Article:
Movistar are finally beginning to make real inroads into Frank's advantage. The gap now stands at 47 seconds. 

 

7km remaining from 163km

A crash at the rear of the main peloton, where Bart De Clerq (Lotto Soudal) appears to be the worst-affected rider. The Belgian takes to his feet, but he is bloodied and brusied after hitting the crash barrier at the roadside before crashing into the ditch.

 

6km remaining from 163km

Into the final 6 kilometres for Frank. He is 26 seconds up on Bakelants and Zeits, and 45 seconds clear of the bunch.

 

Frank hits the final unclassified climb of the day, and this is where his advantage - in theory - ought to crumble. He has 24 seconds on the chasers and 40 on the pack.

 

Frank hits the final unclassified climb of the day, and this is where his advantage - in theory - ought to crumble. He has 24 seconds on the chasers and 40 on the pack.

 

5km remaining from 163km

Jose Joaquin Rojas leads the peloton onto the climb and then swings over. Valverde still has four Movistar riders to guide him through this finale.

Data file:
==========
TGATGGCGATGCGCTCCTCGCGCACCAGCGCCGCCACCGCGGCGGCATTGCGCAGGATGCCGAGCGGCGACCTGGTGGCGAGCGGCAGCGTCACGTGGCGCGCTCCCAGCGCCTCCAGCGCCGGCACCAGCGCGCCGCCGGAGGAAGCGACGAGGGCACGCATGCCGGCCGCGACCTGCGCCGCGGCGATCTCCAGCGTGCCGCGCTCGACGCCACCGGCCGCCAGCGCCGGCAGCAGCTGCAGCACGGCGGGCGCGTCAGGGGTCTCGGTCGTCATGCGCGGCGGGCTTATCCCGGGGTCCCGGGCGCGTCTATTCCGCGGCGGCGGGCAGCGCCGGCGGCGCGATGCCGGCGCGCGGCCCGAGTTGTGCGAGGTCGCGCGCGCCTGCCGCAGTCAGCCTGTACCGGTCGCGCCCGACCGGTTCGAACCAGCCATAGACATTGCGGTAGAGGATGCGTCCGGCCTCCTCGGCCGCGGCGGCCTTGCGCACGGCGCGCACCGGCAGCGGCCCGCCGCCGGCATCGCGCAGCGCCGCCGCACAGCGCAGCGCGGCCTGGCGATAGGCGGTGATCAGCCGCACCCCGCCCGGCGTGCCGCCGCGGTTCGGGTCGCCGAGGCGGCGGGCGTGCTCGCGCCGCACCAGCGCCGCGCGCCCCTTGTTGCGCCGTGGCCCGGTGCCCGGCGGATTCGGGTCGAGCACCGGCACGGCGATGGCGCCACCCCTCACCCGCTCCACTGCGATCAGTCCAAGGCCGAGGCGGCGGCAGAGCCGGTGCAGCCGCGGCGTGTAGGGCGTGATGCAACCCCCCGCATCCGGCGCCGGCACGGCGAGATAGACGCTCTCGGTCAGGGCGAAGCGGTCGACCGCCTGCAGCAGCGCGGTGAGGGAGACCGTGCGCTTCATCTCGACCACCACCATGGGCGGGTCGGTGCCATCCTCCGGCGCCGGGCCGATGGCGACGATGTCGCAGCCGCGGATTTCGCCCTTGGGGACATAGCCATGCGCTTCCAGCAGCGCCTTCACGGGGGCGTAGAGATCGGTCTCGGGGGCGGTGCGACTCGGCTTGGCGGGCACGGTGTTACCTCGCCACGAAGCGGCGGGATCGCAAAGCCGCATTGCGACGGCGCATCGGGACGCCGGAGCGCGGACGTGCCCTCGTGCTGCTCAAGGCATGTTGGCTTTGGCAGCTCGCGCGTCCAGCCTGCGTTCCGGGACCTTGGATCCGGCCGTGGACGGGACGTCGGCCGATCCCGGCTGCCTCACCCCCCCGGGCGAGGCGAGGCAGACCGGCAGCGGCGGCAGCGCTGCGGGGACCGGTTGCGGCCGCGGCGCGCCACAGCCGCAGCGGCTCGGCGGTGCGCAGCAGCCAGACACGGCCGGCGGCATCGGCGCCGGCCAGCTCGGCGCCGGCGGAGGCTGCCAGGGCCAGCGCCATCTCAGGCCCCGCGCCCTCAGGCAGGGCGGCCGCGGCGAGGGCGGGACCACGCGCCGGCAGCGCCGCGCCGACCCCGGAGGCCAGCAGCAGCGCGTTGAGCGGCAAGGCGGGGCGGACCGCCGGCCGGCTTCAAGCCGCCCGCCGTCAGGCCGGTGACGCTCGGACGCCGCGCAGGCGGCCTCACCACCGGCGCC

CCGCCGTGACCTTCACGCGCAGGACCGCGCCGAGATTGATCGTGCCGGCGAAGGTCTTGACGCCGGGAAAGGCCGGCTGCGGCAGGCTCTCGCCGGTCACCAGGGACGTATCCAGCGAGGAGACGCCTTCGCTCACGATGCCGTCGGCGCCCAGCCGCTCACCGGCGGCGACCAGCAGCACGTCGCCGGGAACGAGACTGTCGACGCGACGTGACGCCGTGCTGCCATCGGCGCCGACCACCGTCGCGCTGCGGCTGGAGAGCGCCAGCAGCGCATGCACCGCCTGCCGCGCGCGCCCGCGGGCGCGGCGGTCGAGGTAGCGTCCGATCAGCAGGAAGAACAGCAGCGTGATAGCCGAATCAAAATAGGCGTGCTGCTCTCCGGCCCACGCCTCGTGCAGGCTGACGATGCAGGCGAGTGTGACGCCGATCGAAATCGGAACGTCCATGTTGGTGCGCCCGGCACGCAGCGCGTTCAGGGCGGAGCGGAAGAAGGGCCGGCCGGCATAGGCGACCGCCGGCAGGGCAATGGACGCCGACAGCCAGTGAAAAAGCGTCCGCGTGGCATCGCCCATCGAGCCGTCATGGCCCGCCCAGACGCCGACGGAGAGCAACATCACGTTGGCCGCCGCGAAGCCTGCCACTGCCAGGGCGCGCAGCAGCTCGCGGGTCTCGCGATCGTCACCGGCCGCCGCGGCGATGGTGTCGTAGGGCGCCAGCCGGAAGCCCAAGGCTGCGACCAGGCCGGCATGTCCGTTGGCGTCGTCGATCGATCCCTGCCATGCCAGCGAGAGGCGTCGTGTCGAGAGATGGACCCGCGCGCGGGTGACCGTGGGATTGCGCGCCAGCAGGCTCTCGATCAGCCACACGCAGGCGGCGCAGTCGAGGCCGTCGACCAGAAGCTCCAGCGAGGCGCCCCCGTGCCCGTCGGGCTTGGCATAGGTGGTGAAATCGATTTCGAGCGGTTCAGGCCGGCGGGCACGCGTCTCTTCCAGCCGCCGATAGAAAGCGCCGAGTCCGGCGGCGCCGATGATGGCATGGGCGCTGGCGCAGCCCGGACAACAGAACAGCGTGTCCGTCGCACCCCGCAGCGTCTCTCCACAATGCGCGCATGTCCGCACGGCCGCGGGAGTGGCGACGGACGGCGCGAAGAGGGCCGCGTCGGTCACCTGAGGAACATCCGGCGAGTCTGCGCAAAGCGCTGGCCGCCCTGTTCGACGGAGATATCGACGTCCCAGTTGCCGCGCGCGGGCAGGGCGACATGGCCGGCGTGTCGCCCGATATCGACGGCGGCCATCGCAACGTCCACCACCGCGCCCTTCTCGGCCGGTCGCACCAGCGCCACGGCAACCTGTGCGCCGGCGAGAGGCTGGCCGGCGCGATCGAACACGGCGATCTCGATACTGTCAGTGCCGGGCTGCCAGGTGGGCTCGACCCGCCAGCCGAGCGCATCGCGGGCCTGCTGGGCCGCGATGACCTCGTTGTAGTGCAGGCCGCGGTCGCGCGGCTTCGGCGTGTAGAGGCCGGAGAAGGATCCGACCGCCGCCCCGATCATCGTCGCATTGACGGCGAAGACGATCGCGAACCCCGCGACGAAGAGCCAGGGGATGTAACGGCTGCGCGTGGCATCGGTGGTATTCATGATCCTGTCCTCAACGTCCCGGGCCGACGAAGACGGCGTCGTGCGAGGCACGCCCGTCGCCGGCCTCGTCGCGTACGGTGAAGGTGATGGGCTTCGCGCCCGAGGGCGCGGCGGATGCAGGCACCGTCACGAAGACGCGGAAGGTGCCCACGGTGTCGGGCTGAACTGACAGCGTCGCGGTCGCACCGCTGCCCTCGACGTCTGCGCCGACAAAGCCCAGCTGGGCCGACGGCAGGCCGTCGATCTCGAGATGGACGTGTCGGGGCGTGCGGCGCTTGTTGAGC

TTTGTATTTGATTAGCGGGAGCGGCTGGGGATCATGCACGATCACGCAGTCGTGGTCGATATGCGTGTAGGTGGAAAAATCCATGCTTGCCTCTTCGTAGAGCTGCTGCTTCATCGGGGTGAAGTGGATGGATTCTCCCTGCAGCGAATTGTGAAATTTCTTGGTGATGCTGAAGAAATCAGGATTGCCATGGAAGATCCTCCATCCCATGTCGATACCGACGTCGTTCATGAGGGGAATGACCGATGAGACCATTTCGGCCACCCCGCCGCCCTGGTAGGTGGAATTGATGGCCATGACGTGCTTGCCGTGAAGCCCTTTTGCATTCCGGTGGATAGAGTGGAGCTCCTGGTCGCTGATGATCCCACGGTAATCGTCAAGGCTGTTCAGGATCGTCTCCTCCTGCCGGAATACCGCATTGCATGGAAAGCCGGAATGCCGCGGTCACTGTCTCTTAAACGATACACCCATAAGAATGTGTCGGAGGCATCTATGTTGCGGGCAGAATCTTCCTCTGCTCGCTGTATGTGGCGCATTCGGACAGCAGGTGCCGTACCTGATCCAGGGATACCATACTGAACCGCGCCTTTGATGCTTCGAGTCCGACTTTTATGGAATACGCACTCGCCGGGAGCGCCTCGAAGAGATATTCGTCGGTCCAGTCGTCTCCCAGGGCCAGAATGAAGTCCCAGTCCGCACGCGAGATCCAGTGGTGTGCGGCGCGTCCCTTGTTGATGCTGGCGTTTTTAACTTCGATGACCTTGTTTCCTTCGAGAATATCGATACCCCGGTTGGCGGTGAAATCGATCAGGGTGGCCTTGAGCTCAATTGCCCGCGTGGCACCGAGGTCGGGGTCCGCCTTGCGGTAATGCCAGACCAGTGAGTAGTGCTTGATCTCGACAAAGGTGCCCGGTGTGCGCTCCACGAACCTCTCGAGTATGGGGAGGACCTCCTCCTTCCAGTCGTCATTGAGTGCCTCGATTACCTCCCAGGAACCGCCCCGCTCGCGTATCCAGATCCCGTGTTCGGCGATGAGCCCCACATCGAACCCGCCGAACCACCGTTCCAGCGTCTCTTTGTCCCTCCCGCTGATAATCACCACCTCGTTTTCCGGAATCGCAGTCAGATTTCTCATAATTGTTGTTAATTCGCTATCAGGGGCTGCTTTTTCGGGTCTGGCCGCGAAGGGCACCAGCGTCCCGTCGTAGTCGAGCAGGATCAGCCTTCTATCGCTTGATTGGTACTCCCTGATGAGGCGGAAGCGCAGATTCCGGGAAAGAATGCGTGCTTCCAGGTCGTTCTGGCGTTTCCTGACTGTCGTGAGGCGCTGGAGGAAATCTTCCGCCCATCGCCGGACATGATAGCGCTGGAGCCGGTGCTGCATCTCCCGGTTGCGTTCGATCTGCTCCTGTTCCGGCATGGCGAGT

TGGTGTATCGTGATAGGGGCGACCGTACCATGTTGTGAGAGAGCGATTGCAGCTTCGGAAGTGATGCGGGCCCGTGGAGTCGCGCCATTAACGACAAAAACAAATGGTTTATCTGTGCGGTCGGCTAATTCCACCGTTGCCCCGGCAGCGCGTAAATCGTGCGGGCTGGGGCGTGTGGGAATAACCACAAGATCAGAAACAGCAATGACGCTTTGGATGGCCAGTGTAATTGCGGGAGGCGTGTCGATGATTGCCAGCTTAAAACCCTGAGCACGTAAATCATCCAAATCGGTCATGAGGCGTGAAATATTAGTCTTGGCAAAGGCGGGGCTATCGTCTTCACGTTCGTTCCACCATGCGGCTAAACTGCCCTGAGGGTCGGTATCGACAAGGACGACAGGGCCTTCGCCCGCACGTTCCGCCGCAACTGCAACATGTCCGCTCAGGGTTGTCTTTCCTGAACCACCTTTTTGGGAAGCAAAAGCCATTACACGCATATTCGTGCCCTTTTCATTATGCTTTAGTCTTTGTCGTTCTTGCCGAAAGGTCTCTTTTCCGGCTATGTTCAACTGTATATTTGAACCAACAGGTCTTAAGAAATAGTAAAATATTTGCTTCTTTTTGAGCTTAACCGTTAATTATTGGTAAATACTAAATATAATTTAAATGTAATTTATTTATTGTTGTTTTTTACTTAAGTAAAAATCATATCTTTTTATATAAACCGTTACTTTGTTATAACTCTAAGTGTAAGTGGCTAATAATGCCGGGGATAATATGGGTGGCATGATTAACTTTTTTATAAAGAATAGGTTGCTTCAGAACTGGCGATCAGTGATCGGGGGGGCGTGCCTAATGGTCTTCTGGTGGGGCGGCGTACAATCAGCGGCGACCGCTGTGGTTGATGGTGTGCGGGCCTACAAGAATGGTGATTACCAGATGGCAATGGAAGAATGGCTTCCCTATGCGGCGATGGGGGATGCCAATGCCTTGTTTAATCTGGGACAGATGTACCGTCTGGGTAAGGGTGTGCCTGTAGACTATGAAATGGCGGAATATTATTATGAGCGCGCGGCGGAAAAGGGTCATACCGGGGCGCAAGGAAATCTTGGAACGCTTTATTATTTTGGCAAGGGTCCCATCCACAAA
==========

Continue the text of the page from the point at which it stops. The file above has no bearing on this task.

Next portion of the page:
Zeits and Bakelants' race is run. The two chasers are swept up by the peloton as the gradient begins to bite inside the last 5 kilometres. Only Frank remains in front.

 

4km remaining from 163km

Frank presses on alone, his features clenched into a grimace. He still has 25 seconds in hand on the reduced peloton, but this climb must feel interminable.

 

4km remaining from 163km

Frank climbs out of the saddle and then glances over the shoulder to see Movistar leading the peloton back up to him. He surely won't last too much longer.

 

4km remaining from 163km

Dani Moreno (Movistar) attacks from the peloton and Simon Yates (Orica-BikeExchange) bridges across to his wheel. This duo has a gap over the peloton and is closing to within touching distance of Frank.

 

3km remaining from 163km

Simon Yates eases away from Moreno, and has now bridged across to Frank's rear wheel.

 

3km remaining from 163km

After a brief pause on Frank's wheel, Yates climbs out of the saddle and accelerates past him. The Briton is alone at the head of the race, with Frank. Moreno and Ben Hermans (BMC) all giving chase.

 

2km remaining from 163km